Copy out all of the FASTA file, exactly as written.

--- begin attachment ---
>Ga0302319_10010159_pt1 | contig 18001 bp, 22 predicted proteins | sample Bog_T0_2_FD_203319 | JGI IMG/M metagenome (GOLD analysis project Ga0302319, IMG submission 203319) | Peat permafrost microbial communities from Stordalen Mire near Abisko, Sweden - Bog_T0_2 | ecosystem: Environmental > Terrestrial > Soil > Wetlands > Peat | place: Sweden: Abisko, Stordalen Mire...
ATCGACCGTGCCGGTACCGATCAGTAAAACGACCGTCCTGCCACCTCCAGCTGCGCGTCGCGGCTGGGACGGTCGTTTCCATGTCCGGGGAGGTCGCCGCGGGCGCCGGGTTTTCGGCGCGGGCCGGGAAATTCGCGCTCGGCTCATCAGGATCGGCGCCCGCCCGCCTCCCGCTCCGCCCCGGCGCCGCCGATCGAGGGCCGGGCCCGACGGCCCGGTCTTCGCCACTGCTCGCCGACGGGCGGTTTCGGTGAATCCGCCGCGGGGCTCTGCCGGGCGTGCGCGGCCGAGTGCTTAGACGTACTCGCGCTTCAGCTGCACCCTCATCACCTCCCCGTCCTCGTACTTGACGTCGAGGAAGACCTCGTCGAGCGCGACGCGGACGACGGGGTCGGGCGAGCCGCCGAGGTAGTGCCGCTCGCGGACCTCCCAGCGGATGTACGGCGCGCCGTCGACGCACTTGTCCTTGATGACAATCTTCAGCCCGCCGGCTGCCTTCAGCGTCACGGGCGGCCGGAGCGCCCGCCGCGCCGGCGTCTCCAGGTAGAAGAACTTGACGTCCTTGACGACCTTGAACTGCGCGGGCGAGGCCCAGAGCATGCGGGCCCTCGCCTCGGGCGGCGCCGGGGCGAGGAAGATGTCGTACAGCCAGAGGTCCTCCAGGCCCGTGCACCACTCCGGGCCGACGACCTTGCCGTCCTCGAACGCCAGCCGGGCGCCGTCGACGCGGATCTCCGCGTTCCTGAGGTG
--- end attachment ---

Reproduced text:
>Ga0302319_10010159_pt1 | contig 18001 bp, 22 predicted proteins | sample Bog_T0_2_FD_203319 | JGI IMG/M metagenome (GOLD analysis project Ga0302319, IMG submission 203319) | Peat permafrost microbial communities from Stordalen Mire near Abisko, Sweden - Bog_T0_2 | ecosystem: Environmental > Terrestrial > Soil > Wetlands > Peat | place: Sweden: Abisko, Stordalen Mire...
ATCGACCGTGCCGGTACCGATCAGTAAAACGACCGTCCTGCCACCTCCAGCTGCGCGTCGCGGCTGGGACGGTCGTTTCCATGTCCGGGGAGGTCGCCGCGGGCGCCGGGTTTTCGGCGCGGGCCGGGAAATTCGCGCTCGGCTCATCAGGATCGGCGCCCGCCCGCCTCCCGCTCCGCCCCGGCGCCGCCGATCGAGGGCCGGGCCCGACGGCCCGGTCTTCGCCACTGCTCGCCGACGGGCGGTTTCGGTGAATCCGCCGCGGGGCTCTGCCGGGCGTGCGCGGCCGAGTGCTTAGACGTACTCGCGCTTCAGCTGCACCCTCATCACCTCCCCGTCCTCGTACTTGACGTCGAGGAAGACCTCGTCGAGCGCGACGCGGACGACGGGGTCGGGCGAGCCGCCGAGGTAGTGCCGCTCGCGGACCTCCCAGCGGATGTACGGCGCGCCGTCGACGCACTTGTCCTTGATGACAATCTTCAGCCCGCCGGCTGCCTTCAGCGTCACGGGCGGCCGGAGCGCCCGCCGCGCCGGCGTCTCCAGGTAGAAGAACTTGACGTCCTTGACGACCTTGAACTGCGCGGGCGAGGCCCAGAGCATGCGGGCCCTCGCCTCGGGCGGCGCCGGGGCGAGGAAGATGTCGTACAGCCAGAGGTCCTCCAGGCCCGTGCACCACTCCGGGCCGACGACCTTGCCGTCCTCGAACGCCAGCCGGGCGCCGTCGACGCGGATCTCCGCGTTCCTGAGGTG